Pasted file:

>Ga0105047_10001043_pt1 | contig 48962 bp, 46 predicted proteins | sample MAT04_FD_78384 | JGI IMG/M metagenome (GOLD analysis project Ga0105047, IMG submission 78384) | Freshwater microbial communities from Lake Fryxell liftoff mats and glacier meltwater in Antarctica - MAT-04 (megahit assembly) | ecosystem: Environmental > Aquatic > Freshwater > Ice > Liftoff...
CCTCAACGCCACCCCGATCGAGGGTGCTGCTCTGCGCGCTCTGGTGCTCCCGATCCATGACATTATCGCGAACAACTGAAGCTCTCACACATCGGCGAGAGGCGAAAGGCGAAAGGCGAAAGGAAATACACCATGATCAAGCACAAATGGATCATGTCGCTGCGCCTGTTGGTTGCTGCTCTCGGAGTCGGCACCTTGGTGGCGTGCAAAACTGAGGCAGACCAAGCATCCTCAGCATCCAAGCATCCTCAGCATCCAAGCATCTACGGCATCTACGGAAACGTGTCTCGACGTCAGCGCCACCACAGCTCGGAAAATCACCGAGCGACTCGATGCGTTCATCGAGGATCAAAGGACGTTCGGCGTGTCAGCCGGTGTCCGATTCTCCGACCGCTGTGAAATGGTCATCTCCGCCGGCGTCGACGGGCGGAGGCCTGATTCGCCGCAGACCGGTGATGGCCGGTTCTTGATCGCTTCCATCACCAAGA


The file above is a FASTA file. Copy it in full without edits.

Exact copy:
>Ga0105047_10001043_pt1 | contig 48962 bp, 46 predicted proteins | sample MAT04_FD_78384 | JGI IMG/M metagenome (GOLD analysis project Ga0105047, IMG submission 78384) | Freshwater microbial communities from Lake Fryxell liftoff mats and glacier meltwater in Antarctica - MAT-04 (megahit assembly) | ecosystem: Environmental > Aquatic > Freshwater > Ice > Liftoff...
CCTCAACGCCACCCCGATCGAGGGTGCTGCTCTGCGCGCTCTGGTGCTCCCGATCCATGACATTATCGCGAACAACTGAAGCTCTCACACATCGGCGAGAGGCGAAAGGCGAAAGGCGAAAGGAAATACACCATGATCAAGCACAAATGGATCATGTCGCTGCGCCTGTTGGTTGCTGCTCTCGGAGTCGGCACCTTGGTGGCGTGCAAAACTGAGGCAGACCAAGCATCCTCAGCATCCAAGCATCCTCAGCATCCAAGCATCTACGGCATCTACGGAAACGTGTCTCGACGTCAGCGCCACCACAGCTCGGAAAATCACCGAGCGACTCGATGCGTTCATCGAGGATCAAAGGACGTTCGGCGTGTCAGCCGGTGTCCGATTCTCCGACCGCTGTGAAATGGTCATCTCCGCCGGCGTCGACGGGCGGAGGCCTGATTCGCCGCAGACCGGTGATGGCCGGTTCTTGATCGCTTCCATCACCAAGA